by DRONELIFE Staff Writer Ian M. Crosby
With the assistance of AeroX, the Forsyth County Sheriff’s Office (FSCO) has launched North Carolina’s first Drones as First Responders (DFR) program. The program has a drone operator listen in on live 911 calls to deploy a drone to the scene if necessary. The drone is then able to stream live video to responding deputies and the command center, granting increased situational awareness and informing the method of response. DFR have been proven to provide faster response times and improved safety for both residents and officers.
Forsyth County’s DFR program is launching in the Village of Clemmons as a result of the location’s population density and moderate call volume, as well as support from Clemmons Village Council. The program will commence operations within a one-mile radius of the Lewisville-Clemmons Road/Interstate 40 intersection, with the intent to expand to further locations going forward. FSCO and AeroX have applied to the Federal Aviation Administration seeking approval for beyond visual line of sight operations, which would provide the program with a greater range in which to operate.
“We are embracing this important new technology and deploying it in this innovative way to increase safety and improve law enforcement in our community, providing a model for how other communities across our state and nation can use drones to transform public safety,” said Sheriff Bobby F. Kimbrough Jr.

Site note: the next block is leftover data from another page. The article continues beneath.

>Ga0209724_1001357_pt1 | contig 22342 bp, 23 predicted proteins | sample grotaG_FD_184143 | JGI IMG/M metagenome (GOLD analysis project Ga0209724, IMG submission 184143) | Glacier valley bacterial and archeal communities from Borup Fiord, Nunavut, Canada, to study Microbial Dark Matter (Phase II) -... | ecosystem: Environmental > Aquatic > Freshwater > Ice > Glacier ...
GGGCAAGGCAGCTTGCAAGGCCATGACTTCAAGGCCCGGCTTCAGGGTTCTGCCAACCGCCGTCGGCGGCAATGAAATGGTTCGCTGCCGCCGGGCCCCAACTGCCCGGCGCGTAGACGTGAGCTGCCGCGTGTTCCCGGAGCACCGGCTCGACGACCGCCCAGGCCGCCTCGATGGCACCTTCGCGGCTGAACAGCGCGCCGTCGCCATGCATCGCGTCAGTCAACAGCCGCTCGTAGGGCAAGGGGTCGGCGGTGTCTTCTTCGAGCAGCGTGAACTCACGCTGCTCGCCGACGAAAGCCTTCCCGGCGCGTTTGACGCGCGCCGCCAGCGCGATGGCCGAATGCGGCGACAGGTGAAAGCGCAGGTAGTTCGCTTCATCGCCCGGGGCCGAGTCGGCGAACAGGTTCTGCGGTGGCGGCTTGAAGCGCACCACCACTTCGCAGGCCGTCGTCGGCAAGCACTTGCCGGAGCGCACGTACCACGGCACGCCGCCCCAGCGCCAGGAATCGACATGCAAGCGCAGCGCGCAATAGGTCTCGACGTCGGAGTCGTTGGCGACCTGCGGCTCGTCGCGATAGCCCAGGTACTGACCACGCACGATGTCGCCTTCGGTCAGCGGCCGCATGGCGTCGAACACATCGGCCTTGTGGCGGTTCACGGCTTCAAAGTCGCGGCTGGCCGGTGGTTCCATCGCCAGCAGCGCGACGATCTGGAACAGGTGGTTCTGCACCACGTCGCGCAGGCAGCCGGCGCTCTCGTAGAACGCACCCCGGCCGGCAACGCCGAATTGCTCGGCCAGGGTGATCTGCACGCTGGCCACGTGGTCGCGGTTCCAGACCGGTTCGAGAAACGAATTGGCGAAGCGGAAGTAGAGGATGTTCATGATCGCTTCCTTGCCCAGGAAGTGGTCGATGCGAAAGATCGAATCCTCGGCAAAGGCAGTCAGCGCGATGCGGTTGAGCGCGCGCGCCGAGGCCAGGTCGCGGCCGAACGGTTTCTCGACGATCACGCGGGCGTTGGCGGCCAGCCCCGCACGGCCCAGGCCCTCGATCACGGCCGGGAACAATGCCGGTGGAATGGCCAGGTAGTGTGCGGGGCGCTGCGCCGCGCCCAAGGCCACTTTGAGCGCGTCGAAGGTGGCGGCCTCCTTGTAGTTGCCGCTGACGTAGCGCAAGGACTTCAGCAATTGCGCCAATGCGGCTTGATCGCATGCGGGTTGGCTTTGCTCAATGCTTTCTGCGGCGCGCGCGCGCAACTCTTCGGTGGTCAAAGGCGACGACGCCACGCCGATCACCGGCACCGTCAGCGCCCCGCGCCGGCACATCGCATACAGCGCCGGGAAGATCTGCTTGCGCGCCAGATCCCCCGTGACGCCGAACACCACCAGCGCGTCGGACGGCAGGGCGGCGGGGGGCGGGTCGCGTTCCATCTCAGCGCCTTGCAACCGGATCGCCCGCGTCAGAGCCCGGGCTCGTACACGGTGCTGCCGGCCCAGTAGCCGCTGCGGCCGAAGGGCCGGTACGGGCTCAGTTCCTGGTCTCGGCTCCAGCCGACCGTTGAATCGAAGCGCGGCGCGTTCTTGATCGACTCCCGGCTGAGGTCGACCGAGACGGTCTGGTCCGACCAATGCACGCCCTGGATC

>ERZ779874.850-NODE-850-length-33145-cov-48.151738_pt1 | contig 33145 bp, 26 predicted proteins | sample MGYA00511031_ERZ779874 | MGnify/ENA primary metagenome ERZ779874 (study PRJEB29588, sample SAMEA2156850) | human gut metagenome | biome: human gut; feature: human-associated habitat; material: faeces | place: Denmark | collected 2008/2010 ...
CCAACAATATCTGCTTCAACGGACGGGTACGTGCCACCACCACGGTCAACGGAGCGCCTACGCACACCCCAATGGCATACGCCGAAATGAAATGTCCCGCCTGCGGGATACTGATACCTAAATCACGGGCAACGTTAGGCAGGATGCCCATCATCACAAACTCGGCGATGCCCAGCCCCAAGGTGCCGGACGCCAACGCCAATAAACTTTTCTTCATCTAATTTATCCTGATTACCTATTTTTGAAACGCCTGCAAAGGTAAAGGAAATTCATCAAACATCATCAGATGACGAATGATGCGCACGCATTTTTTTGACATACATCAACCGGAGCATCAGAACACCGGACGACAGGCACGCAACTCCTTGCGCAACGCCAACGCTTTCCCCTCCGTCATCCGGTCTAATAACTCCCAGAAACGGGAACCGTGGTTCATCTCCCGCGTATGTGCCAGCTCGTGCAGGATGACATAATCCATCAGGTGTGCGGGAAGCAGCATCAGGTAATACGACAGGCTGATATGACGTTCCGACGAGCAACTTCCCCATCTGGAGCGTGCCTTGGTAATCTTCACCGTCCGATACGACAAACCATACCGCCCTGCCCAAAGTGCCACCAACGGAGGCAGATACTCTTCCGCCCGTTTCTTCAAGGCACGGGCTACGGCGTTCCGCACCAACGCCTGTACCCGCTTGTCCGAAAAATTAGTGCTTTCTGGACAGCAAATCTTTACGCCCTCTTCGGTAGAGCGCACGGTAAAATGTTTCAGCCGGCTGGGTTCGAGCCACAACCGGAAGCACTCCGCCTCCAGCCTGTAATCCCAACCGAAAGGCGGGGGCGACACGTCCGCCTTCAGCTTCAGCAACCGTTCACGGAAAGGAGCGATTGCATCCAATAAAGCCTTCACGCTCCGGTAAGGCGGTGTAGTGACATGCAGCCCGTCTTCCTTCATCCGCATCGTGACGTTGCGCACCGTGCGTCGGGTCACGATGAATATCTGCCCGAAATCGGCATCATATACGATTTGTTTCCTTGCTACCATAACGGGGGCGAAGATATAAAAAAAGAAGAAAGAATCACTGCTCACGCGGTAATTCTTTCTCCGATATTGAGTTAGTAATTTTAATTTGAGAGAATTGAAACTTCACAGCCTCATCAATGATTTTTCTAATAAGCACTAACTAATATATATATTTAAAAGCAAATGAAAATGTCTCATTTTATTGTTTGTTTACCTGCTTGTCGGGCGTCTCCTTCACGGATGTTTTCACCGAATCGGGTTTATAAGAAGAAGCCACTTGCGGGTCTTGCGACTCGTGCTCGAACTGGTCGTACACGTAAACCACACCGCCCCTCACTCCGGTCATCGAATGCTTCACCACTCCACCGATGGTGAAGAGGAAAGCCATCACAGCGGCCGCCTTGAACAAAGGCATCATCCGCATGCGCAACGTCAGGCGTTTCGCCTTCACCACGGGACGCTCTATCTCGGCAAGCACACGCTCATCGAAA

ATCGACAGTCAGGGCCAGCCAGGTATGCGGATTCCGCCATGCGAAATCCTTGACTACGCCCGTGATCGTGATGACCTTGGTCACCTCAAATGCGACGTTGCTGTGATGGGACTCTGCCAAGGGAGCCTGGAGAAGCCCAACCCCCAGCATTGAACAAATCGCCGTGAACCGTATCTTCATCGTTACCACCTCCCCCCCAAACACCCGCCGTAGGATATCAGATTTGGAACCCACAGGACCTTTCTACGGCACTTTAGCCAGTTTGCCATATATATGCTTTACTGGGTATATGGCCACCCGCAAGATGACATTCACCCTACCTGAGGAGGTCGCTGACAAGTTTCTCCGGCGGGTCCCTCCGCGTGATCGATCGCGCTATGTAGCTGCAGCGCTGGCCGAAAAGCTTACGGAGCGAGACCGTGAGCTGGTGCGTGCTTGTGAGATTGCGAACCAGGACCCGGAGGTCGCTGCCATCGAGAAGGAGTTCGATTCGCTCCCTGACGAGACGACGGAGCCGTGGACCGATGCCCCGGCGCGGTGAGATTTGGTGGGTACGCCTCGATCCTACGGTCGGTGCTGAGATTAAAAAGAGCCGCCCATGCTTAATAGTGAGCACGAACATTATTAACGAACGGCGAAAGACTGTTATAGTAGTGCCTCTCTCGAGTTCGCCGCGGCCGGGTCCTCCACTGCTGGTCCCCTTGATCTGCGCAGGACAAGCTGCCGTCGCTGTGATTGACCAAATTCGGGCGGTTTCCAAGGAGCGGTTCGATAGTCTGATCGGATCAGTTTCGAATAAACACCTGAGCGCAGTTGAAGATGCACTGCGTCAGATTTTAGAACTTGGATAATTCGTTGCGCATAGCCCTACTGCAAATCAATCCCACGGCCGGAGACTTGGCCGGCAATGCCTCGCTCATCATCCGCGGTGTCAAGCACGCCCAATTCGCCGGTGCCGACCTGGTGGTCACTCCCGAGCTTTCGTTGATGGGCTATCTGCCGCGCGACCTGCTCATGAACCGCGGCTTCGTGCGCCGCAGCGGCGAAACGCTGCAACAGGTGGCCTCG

“The Forsyth County Sheriff’s Office continues to be a vital AeroX partner and innovator, leading the way in aviation’s new frontier with this major advance in the area of public safety,” said AeroX President Basil Yap.
AeroX is committed to increasing the use of drones within public safety, with the DFR program as a major initiative. Through leadership within the unmanned aviation industry, Forsyth County will be able to attract new companies, generate new high-paying jobs and increase the quality of public services.
AeroX is additionally developing Project ATLAS, a ground-based surveillance system to support low-altitude traffic management, which was funded by a $5 million grant from the N.C. General Assembly last December. The project is focused on providing surveillance data on non-cooperative aircraft – aircraft without transponders – to assist other aircraft in detecting and avoiding them. Doing so will support FSCO and other drone operators seeking FAA approval to fly drones beyond the operator’s visual line of sight.
Read more about drones and public safety:
Ian attended Dominican University of California, where he received a BA in English in 2019. With a lifelong passion for writing and storytelling and a keen interest in technology, he is now contributing to DroneLife as a staff writer.
Miriam McNabb is the Editor-in-Chief of DRONELIFE and CEO of JobForDrones, a professional drone services marketplace, and a fascinated observer of the emerging drone industry and the regulatory environment for drones. Miriam has penned over 3,000 articles focused on the commercial drone space and is an international speaker and recognized figure in the industry. Miriam has a degree from the University of Chicago and over 20 years of experience in high tech sales and marketing for new technologies.
For drone industry consulting or writing, Email Miriam.
Subscribe to DroneLife here.